Covering the Goulburn and Murray valleys

Best start in years

Last week’s rain was welcomed by farmers across the Goulburn Valley, with Undera dairy farmer Geoff Holmes saying it was like winning the lottery.

LAURA GRIFFIN April 14, 2014 11:00pm

Geoff Holmes was very happy with the amount of rain that he had out on his property at Undera. Picture4: Bianca Mibus

Last week’s rain was welcomed by farmers across the Goulburn Valley, with Undera dairy farmer Geoff Holmes saying it was like winning the lottery.

He said the 78mm of rain that fell on his farm in the three days leading to Friday morning was wonderful.

‘‘I was going to start irrigating annual pastures the morning the rain started, but I cancelled the order and it saved me about $4000 on water,’’ Mr Holmes, who milks between 120 and 130 cows on 73ha, said.

He said neither he nor his neighbours could remember the last time they had such a good autumn break.

By 8am on Friday, Wahring mixed farmer Francis Deane’s rain gauge read 83mm.

He said constant rain during three days was ‘‘ideal soaking rain’’.

A man who came out to do a soil test on Mr Deane’s farm on Friday morning measured soil moisture to 300mm.

‘‘It’s a great start to autumn and winter pasture growth. I was chasing sheep in the paddocks and clover has shot up everywhere.’’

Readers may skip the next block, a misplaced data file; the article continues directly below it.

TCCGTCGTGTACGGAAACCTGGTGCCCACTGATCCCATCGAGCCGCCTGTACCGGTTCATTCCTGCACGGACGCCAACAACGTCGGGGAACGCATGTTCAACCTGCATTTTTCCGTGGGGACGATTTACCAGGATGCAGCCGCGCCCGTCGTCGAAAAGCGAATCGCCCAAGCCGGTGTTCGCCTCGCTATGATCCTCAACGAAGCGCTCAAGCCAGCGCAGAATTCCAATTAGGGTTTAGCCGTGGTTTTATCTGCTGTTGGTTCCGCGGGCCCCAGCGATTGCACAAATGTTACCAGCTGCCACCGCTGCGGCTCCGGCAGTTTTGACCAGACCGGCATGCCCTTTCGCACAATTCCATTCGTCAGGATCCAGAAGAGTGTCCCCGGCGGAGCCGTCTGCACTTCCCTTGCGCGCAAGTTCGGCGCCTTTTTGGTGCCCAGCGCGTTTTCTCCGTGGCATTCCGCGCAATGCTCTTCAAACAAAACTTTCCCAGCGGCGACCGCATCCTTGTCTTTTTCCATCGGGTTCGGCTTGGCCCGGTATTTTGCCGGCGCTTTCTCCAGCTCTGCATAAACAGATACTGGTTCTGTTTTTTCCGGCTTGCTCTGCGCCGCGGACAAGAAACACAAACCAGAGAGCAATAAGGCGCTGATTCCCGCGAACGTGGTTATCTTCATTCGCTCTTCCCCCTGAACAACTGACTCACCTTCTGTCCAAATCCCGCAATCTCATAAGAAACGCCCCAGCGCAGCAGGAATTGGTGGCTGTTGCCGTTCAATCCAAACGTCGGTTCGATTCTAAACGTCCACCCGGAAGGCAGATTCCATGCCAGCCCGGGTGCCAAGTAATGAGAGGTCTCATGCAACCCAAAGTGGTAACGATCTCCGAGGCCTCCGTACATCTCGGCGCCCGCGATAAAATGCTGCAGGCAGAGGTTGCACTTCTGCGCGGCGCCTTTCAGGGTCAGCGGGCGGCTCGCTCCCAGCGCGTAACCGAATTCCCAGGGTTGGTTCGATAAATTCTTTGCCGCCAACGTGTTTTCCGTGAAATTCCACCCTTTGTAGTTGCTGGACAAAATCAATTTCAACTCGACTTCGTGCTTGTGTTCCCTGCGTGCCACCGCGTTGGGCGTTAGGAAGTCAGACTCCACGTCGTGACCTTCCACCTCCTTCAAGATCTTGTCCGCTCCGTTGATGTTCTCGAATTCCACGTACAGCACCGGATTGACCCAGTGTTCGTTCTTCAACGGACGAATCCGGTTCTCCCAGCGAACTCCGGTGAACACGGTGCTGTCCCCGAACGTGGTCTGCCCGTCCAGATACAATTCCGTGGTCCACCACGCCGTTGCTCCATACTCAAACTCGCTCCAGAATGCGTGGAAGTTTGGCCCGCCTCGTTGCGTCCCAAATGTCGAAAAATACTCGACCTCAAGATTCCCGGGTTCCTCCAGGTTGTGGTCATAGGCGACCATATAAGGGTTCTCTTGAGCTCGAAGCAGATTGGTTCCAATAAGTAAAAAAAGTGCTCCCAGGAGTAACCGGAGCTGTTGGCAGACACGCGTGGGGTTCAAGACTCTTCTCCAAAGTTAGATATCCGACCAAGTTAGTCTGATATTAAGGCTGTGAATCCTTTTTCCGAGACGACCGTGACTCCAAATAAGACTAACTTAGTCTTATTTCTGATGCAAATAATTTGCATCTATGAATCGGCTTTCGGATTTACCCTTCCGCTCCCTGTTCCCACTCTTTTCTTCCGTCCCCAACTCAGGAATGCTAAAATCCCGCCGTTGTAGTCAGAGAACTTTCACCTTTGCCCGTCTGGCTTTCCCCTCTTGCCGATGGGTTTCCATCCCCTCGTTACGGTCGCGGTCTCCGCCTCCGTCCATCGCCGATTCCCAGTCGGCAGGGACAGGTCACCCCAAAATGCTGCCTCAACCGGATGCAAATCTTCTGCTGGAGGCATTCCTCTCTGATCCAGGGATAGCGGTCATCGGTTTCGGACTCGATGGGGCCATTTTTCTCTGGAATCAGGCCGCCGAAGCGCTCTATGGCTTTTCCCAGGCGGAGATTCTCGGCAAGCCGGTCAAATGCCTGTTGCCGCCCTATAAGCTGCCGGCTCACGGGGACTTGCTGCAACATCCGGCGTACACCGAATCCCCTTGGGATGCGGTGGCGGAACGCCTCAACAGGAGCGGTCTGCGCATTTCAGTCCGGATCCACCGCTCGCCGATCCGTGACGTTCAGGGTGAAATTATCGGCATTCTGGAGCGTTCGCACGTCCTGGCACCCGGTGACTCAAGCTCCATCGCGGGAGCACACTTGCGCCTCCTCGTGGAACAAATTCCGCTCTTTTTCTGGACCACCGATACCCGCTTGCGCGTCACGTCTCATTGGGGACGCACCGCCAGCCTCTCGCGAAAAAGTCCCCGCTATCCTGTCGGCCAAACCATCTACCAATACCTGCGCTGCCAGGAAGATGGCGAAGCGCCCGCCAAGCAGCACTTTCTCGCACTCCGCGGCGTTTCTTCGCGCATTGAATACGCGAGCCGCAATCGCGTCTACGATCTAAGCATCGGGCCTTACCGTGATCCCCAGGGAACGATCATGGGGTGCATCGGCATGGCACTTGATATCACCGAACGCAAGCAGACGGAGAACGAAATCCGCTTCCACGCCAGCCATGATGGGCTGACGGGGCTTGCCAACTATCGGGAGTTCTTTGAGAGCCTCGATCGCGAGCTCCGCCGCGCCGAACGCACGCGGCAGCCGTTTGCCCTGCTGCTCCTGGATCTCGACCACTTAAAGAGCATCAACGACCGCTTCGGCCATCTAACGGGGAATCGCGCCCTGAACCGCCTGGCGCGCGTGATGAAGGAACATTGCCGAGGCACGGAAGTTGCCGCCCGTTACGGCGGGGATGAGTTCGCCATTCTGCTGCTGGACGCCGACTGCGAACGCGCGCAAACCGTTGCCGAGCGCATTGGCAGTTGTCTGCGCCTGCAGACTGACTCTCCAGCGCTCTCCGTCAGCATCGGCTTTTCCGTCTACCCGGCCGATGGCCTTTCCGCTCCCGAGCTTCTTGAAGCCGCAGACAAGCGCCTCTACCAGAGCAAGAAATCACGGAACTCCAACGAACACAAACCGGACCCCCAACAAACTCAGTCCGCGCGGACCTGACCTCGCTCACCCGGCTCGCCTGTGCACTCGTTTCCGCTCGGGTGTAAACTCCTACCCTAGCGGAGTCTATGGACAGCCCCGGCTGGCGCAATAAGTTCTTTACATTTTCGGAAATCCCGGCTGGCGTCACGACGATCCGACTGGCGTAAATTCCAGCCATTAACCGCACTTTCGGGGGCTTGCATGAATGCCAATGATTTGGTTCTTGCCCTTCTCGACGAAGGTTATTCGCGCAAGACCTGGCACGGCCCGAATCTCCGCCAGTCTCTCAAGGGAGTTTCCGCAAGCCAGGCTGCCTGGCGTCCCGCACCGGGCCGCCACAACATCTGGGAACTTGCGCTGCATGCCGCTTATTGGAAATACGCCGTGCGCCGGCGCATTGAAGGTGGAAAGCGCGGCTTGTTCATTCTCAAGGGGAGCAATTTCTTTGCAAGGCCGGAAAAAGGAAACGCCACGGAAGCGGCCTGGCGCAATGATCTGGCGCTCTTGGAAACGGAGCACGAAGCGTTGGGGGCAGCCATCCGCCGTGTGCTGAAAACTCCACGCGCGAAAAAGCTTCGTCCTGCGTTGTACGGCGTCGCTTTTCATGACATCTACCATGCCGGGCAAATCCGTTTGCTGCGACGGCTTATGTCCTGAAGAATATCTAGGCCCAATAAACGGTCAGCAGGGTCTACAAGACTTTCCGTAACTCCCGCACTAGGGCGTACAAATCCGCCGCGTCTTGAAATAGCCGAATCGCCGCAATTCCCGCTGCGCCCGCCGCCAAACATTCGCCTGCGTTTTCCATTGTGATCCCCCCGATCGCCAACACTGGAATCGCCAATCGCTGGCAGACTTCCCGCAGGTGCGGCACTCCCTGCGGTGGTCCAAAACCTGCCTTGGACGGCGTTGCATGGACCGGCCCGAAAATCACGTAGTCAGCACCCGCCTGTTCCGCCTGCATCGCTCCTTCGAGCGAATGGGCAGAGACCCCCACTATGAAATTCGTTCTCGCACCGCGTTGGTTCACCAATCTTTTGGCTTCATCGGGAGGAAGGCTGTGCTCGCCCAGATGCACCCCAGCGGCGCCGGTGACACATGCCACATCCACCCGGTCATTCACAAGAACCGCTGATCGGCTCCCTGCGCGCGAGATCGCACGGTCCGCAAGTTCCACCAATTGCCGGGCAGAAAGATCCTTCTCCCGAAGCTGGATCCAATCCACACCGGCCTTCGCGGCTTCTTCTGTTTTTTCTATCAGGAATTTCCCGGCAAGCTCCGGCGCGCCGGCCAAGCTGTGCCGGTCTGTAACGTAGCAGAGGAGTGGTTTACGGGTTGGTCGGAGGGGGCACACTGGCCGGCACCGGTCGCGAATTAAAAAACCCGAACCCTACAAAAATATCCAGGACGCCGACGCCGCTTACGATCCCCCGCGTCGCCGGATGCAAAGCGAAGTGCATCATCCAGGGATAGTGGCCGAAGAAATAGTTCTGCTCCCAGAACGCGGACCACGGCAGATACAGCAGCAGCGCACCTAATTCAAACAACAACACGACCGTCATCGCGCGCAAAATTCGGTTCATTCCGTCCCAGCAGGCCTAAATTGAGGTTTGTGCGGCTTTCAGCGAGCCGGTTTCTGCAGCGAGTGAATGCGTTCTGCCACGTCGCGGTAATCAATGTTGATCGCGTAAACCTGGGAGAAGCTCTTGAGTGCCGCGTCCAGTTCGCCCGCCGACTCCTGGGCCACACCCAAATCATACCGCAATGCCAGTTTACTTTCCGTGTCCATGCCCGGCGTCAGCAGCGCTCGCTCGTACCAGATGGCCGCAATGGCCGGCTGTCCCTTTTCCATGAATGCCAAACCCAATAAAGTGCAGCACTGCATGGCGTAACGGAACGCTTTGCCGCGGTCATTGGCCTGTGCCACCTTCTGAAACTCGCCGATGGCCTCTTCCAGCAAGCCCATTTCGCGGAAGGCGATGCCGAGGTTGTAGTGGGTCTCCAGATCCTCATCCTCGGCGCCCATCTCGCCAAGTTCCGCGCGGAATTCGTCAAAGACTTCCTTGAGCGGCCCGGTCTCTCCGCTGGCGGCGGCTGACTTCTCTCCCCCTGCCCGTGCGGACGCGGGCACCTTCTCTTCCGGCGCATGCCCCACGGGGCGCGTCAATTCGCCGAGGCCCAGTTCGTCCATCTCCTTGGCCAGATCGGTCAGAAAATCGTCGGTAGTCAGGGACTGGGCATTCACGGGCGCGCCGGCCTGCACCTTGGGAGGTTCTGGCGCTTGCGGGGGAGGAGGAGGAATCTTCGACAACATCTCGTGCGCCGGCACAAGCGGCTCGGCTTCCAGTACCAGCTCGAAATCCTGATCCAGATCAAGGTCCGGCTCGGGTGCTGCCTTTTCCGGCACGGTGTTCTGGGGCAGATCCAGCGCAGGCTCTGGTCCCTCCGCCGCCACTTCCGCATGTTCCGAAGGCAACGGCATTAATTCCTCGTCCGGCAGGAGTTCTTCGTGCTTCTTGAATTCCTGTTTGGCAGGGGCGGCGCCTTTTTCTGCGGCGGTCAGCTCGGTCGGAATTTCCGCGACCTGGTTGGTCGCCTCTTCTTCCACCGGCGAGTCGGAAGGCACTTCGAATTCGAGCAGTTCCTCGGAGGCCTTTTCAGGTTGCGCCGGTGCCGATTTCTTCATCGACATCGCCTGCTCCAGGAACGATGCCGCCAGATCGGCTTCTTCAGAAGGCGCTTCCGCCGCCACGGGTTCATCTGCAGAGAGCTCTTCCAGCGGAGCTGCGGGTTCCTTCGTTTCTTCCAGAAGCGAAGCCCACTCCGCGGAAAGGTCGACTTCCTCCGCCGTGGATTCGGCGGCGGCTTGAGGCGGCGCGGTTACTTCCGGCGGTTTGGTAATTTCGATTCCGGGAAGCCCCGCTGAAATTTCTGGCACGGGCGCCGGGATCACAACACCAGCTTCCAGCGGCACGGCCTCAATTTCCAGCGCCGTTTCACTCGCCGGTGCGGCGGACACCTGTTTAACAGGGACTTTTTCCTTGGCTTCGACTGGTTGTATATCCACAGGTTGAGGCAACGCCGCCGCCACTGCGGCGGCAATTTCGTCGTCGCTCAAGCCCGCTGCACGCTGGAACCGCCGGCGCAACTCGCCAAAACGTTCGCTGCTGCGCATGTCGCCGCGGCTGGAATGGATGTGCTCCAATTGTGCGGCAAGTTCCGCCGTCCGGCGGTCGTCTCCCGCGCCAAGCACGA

The rain has given Mr Deane confidence he will sow crops into moisture and he plans to sow about 40ha of grazing wheat in the next week.

Burramine crop farmer Peter Lawless agreed it was a fantastic start to the season.

‘‘It’s the best start we’ve had in more than a decade,’’ Mr Lawless said.

He may put off sowing about 1000ha of crops until weeds grow.

He said the moisture would see many crop farmers through to early May.

At farms in and around Elmore, 47mm to 57mm of rain was measured, Darren Trewick said.

The mixed farmer said the rain was fantastic and would allow him to start sowing oats into lucerne stands and maybe clover and rye grass into pasture next week for his 700 breeding ewes.

Fortuitous timing means he will get dryland crops including canola, wheat, barley, oats and chickpeas sown into moisture.

‘‘It gives a chance to spray weeds once or maybe even twice before sowing, so hopefully we won’t have to spray as much in crop.’’

Landmark Elmore agronomist Greg Toomey was going around farms in the Bonn area north-east of Elmore testing water penetration with a spear-pointed metal probe. He said the probe slipped through moist soil and in some paddocks it was going down at least 60cm to 90cm.

‘‘We would expect percolation of moisture to continue, which is a spectacularly good start for the season,’’ Mr Toomey said.

‘‘It’s the best start since 1993, maybe even since 1983.’’

Goomalibee Angus cow breeder Murray Chapman agreed it was one of the best autumn breaks for about 25 years.

He said the more than 60mm of rainfall measured provided greater security in dams for dryland areas and would allow people to sow crops early while soil was quite warm, rather than risk dry sowing.

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